This post also deals with the answer to Huck’s question whether it is possible to make a full spherical panorama from sweep panoramas made with the Sony NEX-5:
The camera can pan vertically 185 degrees. It can catch the nadir and zenith. It would have more than 45 degrees horizontally so about 5 shots should get you everything. If these could be stitched you could have a spherical panorama with 5 shots. Have you ever tried this? Do you know if it could be done?
As an introduction to the subject please read my answers to Huck’s question here before you continue.
I mounted the camera on a weird looking panorama head. The setup may not have been perfect in the NPP, but good enough because there were no objects near the setup. I switched the camera to the panorama mode “Vertical Up” in “Wide” mode. One resulting sweep panorama has 2160×5536 pixels. To get enough overlap I took eight of them, starting from the bottom to the top. I locked the exposure for every stripe around the horizon by pressing down the shutter half way. The finished panorama was about 12000×6000 pixels in size.
Show on map
The result may not look that bad at first sight, but when looking closer you will see heavy distorted parts (due to the really weird a, b and c parameters from the optimizer) and moving poeple cut in parts:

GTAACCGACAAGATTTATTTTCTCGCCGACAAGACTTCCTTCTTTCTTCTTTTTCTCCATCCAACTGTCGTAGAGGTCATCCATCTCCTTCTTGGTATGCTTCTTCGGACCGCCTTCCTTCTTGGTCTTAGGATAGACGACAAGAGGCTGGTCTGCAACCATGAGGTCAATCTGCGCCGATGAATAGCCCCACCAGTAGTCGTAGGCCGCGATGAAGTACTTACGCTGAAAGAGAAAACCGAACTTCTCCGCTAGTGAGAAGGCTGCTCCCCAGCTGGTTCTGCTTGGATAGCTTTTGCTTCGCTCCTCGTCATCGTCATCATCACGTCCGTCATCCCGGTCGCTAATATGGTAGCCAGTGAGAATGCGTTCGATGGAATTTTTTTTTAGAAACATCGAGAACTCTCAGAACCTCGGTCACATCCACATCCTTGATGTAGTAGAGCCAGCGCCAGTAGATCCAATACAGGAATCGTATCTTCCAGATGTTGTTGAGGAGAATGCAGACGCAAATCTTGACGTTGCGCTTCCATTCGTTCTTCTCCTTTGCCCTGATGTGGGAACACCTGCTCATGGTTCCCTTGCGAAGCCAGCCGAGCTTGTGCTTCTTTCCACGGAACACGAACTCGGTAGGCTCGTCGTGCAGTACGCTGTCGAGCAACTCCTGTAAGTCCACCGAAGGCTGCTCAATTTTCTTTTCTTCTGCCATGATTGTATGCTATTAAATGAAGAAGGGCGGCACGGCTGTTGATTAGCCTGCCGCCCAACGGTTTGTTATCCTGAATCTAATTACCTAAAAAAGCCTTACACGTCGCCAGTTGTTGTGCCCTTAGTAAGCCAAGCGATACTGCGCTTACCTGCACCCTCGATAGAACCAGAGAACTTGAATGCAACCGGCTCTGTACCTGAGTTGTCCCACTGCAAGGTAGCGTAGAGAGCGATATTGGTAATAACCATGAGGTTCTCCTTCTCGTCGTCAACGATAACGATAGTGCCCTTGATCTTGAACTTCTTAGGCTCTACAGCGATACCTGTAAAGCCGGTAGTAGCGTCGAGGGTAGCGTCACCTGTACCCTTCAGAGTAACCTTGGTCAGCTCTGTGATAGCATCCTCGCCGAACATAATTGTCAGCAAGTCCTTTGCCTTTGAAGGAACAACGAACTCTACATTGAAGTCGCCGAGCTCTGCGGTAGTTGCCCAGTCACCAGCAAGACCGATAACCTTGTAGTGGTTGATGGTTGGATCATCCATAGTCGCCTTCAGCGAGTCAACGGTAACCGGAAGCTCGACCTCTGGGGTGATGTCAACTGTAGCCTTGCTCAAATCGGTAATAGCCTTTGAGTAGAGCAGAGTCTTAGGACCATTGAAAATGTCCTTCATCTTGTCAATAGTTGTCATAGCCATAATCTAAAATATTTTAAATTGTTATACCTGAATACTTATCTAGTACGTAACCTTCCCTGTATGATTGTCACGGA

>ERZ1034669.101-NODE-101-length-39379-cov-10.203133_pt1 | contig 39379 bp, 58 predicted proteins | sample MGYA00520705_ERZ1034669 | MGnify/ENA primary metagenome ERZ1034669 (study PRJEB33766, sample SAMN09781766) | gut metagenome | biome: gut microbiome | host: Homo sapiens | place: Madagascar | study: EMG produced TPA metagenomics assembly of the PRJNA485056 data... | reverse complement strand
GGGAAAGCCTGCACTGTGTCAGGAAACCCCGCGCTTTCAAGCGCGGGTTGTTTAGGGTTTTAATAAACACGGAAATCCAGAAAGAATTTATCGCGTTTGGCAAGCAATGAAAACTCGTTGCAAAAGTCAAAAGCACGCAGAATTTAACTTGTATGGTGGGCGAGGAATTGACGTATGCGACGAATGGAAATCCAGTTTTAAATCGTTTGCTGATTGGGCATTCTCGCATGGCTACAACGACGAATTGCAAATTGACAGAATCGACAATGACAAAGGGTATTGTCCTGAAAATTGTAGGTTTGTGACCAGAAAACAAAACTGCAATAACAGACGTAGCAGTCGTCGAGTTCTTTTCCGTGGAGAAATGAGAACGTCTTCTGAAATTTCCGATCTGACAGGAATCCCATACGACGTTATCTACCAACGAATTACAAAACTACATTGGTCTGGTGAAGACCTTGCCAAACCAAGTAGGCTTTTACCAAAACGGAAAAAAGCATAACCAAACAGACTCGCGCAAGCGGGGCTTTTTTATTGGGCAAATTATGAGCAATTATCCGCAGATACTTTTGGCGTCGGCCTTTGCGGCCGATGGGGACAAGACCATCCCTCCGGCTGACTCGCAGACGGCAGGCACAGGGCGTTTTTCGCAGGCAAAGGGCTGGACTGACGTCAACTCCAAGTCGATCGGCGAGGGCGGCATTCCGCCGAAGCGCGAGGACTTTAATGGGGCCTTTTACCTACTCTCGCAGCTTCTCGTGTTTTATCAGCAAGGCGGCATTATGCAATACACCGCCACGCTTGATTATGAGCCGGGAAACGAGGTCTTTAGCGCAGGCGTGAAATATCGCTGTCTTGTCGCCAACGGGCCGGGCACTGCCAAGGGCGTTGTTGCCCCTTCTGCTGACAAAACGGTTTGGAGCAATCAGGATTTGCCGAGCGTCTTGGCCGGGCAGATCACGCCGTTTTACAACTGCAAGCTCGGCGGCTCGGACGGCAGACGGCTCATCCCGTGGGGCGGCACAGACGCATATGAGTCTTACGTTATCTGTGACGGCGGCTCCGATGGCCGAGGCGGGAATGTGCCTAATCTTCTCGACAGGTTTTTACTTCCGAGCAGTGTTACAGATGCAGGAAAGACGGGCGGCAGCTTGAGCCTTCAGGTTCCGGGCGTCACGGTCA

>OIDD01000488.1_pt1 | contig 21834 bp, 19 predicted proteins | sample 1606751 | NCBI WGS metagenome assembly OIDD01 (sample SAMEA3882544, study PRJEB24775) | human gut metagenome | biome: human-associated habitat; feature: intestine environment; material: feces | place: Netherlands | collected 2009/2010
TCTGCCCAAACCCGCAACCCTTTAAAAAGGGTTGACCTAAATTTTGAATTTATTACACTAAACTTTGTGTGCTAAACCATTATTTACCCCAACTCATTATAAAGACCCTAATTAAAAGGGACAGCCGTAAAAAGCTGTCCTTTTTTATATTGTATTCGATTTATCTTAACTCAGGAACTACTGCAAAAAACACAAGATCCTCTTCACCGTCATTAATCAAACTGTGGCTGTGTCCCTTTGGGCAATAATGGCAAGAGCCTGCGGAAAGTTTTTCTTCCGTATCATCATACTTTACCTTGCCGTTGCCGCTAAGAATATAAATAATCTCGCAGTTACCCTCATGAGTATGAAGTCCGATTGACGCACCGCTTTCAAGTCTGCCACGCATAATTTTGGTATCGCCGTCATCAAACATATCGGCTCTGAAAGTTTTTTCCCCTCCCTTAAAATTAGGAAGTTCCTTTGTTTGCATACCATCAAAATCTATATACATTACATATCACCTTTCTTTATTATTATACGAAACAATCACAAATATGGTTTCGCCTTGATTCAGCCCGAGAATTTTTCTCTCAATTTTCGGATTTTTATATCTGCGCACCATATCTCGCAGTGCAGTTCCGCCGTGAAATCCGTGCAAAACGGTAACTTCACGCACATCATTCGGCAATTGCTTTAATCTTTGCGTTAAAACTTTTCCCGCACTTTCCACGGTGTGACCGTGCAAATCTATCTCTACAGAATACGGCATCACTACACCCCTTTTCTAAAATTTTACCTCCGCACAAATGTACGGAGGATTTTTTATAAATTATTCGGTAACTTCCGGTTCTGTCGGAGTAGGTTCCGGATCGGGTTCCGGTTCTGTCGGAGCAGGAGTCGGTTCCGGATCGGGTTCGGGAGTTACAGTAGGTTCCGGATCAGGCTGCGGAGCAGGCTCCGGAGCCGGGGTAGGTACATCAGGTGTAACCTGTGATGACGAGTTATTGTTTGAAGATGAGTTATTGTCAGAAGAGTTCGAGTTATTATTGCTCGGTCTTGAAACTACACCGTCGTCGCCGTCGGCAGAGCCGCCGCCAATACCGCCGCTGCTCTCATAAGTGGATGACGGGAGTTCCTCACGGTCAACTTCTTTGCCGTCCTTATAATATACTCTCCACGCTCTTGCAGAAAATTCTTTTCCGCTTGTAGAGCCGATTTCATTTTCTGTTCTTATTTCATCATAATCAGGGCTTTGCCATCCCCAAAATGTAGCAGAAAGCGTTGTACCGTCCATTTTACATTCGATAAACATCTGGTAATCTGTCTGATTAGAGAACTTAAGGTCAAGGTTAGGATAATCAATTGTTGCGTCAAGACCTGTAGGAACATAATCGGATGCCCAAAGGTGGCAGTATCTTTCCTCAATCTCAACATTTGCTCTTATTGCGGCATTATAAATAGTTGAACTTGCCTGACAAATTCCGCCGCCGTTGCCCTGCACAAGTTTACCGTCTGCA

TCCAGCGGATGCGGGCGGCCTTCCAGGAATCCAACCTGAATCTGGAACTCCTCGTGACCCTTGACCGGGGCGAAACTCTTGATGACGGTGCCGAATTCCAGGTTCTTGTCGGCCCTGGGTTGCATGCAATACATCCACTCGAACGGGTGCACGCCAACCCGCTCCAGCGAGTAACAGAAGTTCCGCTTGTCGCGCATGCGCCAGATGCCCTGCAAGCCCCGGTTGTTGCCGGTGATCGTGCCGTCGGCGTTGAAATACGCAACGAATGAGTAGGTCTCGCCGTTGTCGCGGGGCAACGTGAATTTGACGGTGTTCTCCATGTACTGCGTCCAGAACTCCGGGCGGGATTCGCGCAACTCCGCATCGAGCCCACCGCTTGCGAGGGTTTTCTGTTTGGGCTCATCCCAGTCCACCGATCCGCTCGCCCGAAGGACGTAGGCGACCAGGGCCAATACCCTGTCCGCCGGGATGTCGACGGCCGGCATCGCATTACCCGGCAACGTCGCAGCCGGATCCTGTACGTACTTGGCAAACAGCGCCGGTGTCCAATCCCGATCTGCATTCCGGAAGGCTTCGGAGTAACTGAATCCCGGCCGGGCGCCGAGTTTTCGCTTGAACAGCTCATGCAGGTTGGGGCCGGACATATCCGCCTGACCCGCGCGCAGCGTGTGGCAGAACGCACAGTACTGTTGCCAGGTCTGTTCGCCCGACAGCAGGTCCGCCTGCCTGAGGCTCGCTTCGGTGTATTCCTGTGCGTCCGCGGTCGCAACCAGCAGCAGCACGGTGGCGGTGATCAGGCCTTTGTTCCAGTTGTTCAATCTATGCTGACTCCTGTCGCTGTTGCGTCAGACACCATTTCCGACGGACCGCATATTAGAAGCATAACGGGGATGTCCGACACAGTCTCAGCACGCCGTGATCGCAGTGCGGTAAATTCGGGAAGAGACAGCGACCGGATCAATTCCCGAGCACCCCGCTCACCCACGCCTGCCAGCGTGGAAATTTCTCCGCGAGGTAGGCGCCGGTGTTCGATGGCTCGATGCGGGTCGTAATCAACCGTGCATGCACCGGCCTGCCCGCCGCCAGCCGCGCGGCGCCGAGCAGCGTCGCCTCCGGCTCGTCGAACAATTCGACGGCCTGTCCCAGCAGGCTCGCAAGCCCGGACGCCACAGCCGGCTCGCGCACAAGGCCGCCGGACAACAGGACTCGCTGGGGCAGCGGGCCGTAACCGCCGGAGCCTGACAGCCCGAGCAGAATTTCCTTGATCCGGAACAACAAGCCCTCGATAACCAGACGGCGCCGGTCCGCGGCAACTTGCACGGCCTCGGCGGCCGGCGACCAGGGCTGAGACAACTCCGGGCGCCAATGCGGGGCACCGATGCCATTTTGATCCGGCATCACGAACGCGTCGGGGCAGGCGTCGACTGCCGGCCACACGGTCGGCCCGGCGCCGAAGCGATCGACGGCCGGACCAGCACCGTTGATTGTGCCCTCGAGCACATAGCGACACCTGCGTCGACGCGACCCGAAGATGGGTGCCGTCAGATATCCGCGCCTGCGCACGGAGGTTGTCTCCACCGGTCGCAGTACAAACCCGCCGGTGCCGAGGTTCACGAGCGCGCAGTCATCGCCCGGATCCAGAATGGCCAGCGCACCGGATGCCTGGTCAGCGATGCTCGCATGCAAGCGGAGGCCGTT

To make a long story short: The poor result does not warrant the huge effort!
I got a much better result taking individual shots from the panorama head. With the 16mm pancake lens in portrait mode you can make a complete sphere with a final size of about 20000×10000 pixel: You need three rows: 6 shots tilted 60° up, 8 shots at the horizon and again 6 shots tilted 50° down. This closes the hole at the zenith and leaves one at the nadir. However this can easily be fixed by removing the tripod and making a down shot using the view point correction technique described here or here.
When you download the sample sweep panoramas and try it for yourself, please let me know when you were able to stitch a better result from the source material. And what’s most important: Try to describe the process in detail!